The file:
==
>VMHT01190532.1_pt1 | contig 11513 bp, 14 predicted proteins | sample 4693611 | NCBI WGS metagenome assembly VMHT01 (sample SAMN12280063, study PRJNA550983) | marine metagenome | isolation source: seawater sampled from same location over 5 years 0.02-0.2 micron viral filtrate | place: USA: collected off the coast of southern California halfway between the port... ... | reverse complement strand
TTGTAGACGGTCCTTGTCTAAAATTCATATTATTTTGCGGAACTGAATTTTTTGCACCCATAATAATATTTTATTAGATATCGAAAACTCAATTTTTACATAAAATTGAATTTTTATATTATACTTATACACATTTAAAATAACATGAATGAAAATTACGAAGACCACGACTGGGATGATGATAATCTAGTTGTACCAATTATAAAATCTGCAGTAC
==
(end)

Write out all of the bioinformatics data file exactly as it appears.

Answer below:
>VMHT01190532.1_pt1 | contig 11513 bp, 14 predicted proteins | sample 4693611 | NCBI WGS metagenome assembly VMHT01 (sample SAMN12280063, study PRJNA550983) | marine metagenome | isolation source: seawater sampled from same location over 5 years 0.02-0.2 micron viral filtrate | place: USA: collected off the coast of southern California halfway between the port... ... | reverse complement strand
TTGTAGACGGTCCTTGTCTAAAATTCATATTATTTTGCGGAACTGAATTTTTTGCACCCATAATAATATTTTATTAGATATCGAAAACTCAATTTTTACATAAAATTGAATTTTTATATTATACTTATACACATTTAAAATAACATGAATGAAAATTACGAAGACCACGACTGGGATGATGATAATCTAGTTGTACCAATTATAAAATCTGCAGTAC